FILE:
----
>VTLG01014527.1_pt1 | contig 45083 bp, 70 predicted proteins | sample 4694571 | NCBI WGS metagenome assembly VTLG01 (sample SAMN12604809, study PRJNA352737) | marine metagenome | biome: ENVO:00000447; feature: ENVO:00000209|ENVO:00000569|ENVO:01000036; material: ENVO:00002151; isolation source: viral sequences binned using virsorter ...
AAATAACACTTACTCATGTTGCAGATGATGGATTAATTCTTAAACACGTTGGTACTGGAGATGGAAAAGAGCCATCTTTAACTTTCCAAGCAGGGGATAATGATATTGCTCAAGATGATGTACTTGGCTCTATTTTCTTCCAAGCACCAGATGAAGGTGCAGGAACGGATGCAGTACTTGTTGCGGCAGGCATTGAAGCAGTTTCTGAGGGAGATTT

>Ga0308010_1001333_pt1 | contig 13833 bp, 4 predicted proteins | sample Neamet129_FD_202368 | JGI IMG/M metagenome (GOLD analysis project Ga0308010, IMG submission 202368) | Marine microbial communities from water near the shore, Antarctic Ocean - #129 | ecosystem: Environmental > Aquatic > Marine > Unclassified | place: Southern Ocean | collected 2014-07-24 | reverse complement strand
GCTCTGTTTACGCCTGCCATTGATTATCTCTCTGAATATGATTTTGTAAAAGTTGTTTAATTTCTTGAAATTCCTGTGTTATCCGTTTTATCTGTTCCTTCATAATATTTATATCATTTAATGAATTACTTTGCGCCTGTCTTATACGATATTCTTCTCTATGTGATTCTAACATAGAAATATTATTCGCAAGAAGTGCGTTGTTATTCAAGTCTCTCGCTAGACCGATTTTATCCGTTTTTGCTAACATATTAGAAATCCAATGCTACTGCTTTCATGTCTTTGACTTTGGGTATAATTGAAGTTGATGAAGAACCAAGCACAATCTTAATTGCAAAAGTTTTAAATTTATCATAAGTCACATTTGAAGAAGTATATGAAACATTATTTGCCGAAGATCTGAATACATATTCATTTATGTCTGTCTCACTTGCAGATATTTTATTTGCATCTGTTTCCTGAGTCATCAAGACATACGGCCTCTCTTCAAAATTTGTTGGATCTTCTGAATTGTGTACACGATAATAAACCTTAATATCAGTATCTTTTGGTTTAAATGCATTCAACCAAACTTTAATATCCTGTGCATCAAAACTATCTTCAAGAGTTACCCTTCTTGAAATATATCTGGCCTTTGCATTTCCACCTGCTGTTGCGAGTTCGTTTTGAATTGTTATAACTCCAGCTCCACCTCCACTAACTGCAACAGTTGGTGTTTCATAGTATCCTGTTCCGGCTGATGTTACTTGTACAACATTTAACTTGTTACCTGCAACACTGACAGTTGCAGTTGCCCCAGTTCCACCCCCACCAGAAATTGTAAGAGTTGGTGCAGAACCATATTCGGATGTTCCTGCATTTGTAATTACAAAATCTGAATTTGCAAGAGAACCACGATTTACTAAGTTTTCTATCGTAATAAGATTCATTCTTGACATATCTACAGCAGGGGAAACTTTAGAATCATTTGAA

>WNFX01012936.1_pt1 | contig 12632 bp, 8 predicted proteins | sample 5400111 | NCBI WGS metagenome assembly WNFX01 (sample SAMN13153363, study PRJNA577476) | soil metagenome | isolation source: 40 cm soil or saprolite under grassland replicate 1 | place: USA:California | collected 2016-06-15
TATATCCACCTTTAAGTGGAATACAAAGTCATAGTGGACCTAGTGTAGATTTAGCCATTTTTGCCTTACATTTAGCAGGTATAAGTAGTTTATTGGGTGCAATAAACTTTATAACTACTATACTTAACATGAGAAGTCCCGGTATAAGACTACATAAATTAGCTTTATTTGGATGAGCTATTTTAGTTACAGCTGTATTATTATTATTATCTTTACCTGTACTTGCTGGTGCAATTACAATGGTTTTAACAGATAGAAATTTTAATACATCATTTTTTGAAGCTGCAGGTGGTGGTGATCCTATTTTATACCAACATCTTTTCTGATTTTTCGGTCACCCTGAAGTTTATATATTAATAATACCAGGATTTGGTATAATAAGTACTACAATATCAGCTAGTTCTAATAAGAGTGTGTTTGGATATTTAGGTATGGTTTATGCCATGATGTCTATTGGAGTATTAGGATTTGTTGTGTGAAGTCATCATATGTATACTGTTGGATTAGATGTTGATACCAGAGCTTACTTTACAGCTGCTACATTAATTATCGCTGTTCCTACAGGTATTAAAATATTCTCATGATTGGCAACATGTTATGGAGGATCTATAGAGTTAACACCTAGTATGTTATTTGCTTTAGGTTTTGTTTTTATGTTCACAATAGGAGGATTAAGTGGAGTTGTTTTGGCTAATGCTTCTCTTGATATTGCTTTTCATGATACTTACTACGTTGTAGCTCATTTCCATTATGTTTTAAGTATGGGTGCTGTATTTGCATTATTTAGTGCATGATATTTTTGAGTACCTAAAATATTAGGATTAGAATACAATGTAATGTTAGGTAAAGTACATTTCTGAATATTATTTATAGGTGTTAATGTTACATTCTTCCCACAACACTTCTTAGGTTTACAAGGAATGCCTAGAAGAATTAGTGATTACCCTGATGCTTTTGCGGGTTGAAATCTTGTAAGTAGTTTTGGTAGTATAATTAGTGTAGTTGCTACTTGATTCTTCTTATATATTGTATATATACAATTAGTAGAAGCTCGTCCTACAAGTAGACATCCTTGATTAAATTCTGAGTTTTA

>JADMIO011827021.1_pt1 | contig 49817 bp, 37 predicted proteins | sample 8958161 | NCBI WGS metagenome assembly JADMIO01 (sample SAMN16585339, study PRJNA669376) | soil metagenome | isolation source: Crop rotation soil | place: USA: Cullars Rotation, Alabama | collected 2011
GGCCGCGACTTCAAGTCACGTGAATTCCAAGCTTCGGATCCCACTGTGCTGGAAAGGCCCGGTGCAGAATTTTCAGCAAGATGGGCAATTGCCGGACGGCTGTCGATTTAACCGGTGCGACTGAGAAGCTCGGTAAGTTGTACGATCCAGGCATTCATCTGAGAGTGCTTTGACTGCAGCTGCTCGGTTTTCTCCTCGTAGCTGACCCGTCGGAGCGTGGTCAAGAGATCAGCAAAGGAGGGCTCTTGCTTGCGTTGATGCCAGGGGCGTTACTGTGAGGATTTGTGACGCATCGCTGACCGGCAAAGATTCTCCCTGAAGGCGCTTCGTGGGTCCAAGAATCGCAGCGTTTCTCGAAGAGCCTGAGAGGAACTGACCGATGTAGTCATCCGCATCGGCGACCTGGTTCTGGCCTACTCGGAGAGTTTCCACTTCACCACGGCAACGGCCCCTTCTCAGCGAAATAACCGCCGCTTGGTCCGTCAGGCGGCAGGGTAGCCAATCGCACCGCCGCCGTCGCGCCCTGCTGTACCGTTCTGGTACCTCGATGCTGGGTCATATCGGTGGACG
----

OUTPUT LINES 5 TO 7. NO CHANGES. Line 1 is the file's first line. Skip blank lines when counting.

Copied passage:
>WNFX01012936.1_pt1 | contig 12632 bp, 8 predicted proteins | sample 5400111 | NCBI WGS metagenome assembly WNFX01 (sample SAMN13153363, study PRJNA577476) | soil metagenome | isolation source: 40 cm soil or saprolite under grassland replicate 1 | place: USA:California | collected 2016-06-15
TATATCCACCTTTAAGTGGAATACAAAGTCATAGTGGACCTAGTGTAGATTTAGCCATTTTTGCCTTACATTTAGCAGGTATAAGTAGTTTATTGGGTGCAATAAACTTTATAACTACTATACTTAACATGAGAAGTCCCGGTATAAGACTACATAAATTAGCTTTATTTGGATGAGCTATTTTAGTTACAGCTGTATTATTATTATTATCTTTACCTGTACTTGCTGGTGCAATTACAATGGTTTTAACAGATAGAAATTTTAATACATCATTTTTTGAAGCTGCAGGTGGTGGTGATCCTATTTTATACCAACATCTTTTCTGATTTTTCGGTCACCCTGAAGTTTATATATTAATAATACCAGGATTTGGTATAATAAGTACTACAATATCAGCTAGTTCTAATAAGAGTGTGTTTGGATATTTAGGTATGGTTTATGCCATGATGTCTATTGGAGTATTAGGATTTGTTGTGTGAAGTCATCATATGTATACTGTTGGATTAGATGTTGATACCAGAGCTTACTTTACAGCTGCTACATTAATTATCGCTGTTCCTACAGGTATTAAAATATTCTCATGATTGGCAACATGTTATGGAGGATCTATAGAGTTAACACCTAGTATGTTATTTGCTTTAGGTTTTGTTTTTATGTTCACAATAGGAGGATTAAGTGGAGTTGTTTTGGCTAATGCTTCTCTTGATATTGCTTTTCATGATACTTACTACGTTGTAGCTCATTTCCATTATGTTTTAAGTATGGGTGCTGTATTTGCATTATTTAGTGCATGATATTTTTGAGTACCTAAAATATTAGGATTAGAATACAATGTAATGTTAGGTAAAGTACATTTCTGAATATTATTTATAGGTGTTAATGTTACATTCTTCCCACAACACTTCTTAGGTTTACAAGGAATGCCTAGAAGAATTAGTGATTACCCTGATGCTTTTGCGGGTTGAAATCTTGTAAGTAGTTTTGGTAGTATAATTAGTGTAGTTGCTACTTGATTCTTCTTATATATTGTATATATACAATTAGTAGAAGCTCGTCCTACAAGTAGACATCCTTGATTAAATTCTGAGTTTTA

>JADMIO011827021.1_pt1 | contig 49817 bp, 37 predicted proteins | sample 8958161 | NCBI WGS metagenome assembly JADMIO01 (sample SAMN16585339, study PRJNA669376) | soil metagenome | isolation source: Crop rotation soil | place: USA: Cullars Rotation, Alabama | collected 2011